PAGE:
This page will attempt to showcase the histories of New Jersey AM Radio stations,
past and present.
Please feel free to e-mail me with any information you would like to contribute to this page and
you will be credited.
Some information provided by:
"The Airwaves Of New York:
Illustrated Histories Of 156 AM Stations In The
Metropolitan Area, 1921-1996"
WSNR - 620 AM, Jersey City
620 signed on at noon on December 7, 1948, as WVNJ, licensed to Newark.
It was owned by the Newark Broadcasting Corporation, which was founded by the Griffith Piano Corporation, and put this station on the air as a compmanion to their music business.
With 5000 watts, WVNJ claimed New Jersey's strongest signal.
Programs originated from the window of the Griffith store at 45 Central Ave.
WVNJ presented a wide range of musical styles, including Latin rhythms in the evening.
In November 1953, Griffith sold the station to the Scudder family, owners of the Newark News, which gave up WNJR to move down the dial.
At this time, WVNJ moved to the old WNJR studios at 91 Halsey St.
Music shifted at this point into a direct competition with Paterson's WPAT.
"Great Albums Of Music," vocal, and instrumental standards and show tunes, were heard throughout the broadcast day.
Classical music was part of the weekend schedule, with a complete opera on Sunday nights.
In 1978, the Scudder family sold the station to Herb Saltzman's Sabre Broadcasting Corp.
The new owners repositioned WVNJ from "beautiful music" to a big band/nostalgia format.
Air staff at this time included Program Director Larry Yount, news anchor Bob "Voice Of God" Harris, Ed Stanton, Gary Lesters, Ray Miles, Bill Emerson (who also worked at WCTC and WNJR), Chris Edwards and Jessie Frees (both currently at WMTR).
WVNJ's Operations/Public Affairs Director was Reg Wells, who is now currently a news anchor/reporter for WWOR, Channel 9 in Secaucus.
Around 1977/78, WVNJ became the flagship station for the New Jersey Nets, whose play-by-play anchor was John Sterling, currently the world-famous radio voice of the New York Yankees.
The station had joined the ABC Information Network in 1968, but in the early 1980's, it affiliated with both the ABC Entertainment Network and TalkNet, a program service by its neighbor on the dial, WNBC.
When WVNJ-FM was sold in June 1983, its evening jazz programs moved to the AM side, with the AM resuming an easy listening format.
On October 1, 1983, Spanish Broadcasting Systems bought the station for $12 million and changed calls to WSKQ, instituting a Spanish language format.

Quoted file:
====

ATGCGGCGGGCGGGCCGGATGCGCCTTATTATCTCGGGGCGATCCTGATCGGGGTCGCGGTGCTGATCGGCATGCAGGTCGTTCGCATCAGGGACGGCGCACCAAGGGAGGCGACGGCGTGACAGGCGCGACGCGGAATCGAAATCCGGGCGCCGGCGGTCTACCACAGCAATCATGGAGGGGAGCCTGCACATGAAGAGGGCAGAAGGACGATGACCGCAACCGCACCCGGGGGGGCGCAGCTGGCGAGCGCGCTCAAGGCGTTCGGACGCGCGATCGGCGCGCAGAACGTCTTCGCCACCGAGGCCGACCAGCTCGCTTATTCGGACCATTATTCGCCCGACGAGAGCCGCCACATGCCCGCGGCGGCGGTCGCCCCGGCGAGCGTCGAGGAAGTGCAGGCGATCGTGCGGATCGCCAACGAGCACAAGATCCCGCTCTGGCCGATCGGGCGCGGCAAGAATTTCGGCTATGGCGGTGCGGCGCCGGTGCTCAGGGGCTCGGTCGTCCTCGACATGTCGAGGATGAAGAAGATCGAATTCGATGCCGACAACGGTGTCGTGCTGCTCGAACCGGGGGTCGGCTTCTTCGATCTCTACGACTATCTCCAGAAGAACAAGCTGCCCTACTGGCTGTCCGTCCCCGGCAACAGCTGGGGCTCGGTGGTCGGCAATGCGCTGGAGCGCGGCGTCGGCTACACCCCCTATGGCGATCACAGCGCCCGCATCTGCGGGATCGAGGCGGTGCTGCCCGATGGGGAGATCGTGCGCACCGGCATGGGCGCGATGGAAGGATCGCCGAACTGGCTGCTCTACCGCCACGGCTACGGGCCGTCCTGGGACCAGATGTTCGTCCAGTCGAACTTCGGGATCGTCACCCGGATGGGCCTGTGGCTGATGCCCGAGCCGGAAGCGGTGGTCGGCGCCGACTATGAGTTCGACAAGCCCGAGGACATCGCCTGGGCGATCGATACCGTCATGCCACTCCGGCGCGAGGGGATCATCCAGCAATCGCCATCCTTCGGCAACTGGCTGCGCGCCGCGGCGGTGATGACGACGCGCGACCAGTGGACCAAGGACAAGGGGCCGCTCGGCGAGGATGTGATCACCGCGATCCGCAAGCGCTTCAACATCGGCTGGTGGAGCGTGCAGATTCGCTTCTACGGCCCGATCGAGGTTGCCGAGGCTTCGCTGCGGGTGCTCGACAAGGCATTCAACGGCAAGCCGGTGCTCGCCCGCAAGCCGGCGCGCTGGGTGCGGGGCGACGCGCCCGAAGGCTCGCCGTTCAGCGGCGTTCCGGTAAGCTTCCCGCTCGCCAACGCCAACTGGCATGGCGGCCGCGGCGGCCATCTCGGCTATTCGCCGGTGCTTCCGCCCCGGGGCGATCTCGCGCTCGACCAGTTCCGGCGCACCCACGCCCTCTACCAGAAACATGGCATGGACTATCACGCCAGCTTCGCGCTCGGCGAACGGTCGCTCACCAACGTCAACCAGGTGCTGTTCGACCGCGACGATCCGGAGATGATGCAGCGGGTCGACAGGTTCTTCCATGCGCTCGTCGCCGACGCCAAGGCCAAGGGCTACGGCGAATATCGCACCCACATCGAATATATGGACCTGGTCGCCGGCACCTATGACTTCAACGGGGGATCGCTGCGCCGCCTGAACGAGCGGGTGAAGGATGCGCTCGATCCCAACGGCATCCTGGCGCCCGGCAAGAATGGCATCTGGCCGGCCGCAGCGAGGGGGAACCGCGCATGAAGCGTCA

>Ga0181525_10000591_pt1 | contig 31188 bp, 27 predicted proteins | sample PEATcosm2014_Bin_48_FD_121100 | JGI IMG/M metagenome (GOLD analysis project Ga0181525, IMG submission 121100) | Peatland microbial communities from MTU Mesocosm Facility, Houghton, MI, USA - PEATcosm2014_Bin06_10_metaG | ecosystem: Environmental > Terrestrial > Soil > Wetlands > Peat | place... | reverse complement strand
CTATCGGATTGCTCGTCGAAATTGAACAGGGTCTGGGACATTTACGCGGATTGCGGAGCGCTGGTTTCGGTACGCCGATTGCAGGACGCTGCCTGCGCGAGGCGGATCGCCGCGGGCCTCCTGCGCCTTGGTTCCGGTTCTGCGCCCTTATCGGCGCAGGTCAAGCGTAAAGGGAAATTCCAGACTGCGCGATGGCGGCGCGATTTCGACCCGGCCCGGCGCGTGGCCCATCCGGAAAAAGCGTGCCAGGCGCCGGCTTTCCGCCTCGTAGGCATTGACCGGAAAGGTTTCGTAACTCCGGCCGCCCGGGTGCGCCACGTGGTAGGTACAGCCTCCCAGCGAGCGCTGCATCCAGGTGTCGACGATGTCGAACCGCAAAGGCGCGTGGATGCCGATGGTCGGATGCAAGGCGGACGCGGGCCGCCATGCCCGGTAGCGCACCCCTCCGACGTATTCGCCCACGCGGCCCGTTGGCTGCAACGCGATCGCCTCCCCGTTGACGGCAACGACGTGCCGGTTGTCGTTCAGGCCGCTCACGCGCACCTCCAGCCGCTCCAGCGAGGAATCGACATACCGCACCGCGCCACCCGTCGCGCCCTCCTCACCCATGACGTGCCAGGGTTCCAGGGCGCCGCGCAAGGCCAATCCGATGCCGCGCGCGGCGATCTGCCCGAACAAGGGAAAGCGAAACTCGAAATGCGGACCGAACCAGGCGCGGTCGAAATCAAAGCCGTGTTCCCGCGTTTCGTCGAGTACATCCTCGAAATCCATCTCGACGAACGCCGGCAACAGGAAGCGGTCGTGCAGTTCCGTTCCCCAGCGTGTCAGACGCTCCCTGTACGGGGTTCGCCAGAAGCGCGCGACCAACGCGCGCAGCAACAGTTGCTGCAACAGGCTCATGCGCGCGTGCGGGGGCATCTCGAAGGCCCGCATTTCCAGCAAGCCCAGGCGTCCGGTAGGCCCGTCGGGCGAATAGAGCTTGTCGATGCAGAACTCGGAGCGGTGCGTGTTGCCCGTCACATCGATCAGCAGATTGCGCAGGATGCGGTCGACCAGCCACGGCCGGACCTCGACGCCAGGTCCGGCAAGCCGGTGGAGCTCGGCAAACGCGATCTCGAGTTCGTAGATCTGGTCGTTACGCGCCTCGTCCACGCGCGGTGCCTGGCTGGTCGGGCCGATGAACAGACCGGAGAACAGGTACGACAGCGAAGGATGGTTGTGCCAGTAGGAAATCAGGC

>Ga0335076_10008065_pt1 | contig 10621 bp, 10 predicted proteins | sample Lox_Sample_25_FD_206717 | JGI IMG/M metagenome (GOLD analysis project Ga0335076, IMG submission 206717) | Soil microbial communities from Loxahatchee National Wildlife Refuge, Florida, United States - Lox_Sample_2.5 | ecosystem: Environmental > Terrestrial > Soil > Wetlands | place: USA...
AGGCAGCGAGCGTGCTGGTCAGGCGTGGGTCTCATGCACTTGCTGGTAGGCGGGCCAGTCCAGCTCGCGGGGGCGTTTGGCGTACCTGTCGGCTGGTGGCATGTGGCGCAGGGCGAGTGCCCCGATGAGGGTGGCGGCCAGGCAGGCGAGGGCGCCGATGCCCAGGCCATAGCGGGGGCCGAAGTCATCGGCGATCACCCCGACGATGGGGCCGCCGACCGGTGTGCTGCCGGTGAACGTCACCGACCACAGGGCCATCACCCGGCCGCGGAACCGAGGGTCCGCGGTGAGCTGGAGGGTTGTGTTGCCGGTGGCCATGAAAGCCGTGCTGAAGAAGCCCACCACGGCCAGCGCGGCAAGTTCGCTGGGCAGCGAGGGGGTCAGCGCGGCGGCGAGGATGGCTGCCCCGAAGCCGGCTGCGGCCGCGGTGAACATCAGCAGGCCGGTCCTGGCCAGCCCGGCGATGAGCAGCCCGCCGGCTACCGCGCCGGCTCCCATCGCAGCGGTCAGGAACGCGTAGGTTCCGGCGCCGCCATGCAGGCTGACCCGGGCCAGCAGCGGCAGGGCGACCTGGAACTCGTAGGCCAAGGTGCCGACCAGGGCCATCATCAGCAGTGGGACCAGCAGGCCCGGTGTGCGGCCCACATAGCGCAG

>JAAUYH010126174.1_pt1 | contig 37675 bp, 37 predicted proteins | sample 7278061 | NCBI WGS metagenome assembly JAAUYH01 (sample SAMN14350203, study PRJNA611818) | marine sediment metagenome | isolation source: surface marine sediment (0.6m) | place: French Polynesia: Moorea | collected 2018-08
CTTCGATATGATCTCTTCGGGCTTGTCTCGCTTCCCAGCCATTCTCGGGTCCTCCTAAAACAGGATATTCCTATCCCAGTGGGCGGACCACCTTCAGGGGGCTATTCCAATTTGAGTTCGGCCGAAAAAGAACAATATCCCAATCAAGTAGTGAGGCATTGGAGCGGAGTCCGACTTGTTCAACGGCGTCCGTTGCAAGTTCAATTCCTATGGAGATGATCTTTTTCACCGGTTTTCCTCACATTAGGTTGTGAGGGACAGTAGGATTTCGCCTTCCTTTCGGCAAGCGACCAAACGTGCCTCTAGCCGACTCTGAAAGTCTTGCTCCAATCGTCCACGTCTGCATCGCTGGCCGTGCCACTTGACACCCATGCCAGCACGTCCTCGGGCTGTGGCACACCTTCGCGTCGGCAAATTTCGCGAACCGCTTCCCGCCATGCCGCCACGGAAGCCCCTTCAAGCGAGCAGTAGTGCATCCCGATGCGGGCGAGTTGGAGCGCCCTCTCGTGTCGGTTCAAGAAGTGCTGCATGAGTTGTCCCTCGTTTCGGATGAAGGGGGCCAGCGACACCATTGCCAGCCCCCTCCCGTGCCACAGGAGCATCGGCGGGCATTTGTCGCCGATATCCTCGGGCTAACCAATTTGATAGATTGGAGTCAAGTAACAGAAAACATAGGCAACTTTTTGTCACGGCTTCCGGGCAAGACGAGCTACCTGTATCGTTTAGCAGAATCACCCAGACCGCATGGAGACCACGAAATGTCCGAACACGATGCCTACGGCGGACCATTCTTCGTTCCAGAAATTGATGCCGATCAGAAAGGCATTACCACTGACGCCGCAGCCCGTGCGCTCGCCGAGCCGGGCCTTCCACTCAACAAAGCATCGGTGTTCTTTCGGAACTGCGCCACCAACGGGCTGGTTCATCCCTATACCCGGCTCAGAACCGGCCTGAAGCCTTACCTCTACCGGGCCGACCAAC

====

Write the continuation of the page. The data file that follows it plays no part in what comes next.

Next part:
In 1985, the "Super KQ" (as it was known) moved its studios from the Livingston NJ transmitter to 1500 Broadway at Times Square.
In 1990, it relocated to a townhouse at 26 W. 56th St., the corporate headquarters of Spanish Broadcasting Systems.
On April 3, 1995 calls were changed to WXLX and began a Regional Mexican format as "La X."
On October 6, 1997 the station was sold to One-On-One Sports and began a sports/talk format, changing calls to WJWR.
In early 2001, One-On-One Sports evolved into Sporting News Radio.
620 changed calls to WSNR on March 26, 2001 to reflect the change and re-licensed itself to Jersey City.
However, in recent years, the station has featured in most dayparts, a brokered ethnic format.
(Thanks to Andy Pal for some of this information)
(Thanks to Lance Venta for an old "One-On-One Sports" logo)
(WVNJ logo, courtesy of knowston.tripod.com)
WMVM - 630 AM, Newark
This station broadcasted briefly in 1926 before the FRC (Federal Radio Commission) shut them down, due to stricter rules regarding that stations have licenses to broadcast. WWJZ - 640 AM, Mt. Holly
640 was assigned calls WMHN and WMJZ, before settling on WWJZ in mid-1985.
However, the station didn't sign on until November 1992, due to antenna issues.
It was originally owned by John Farina, who also operated WJJZ in the 1960's.
Later when Farina passed away, WWJZ went to Nick Grand, who was a long-time friend and employee of Farina's.
WWJZ originally broadcast a nostalgia format, initially at 50,000 watts, which gave it a big signal up and down the East Coast.
However, soon afterwards, their signal was cut down considerably and was even off the air for a period of time, due to a court battle concerning their transmitter site.
In September 1999, ABC/Disney began an LMA with WWJZ and became an affiliate of Radio Disney.
Soon after ABC took over, WWJZ regained it's 50,000 watt power.
(Thanks to Mark Fletcher and Tom Wahl for some of this information)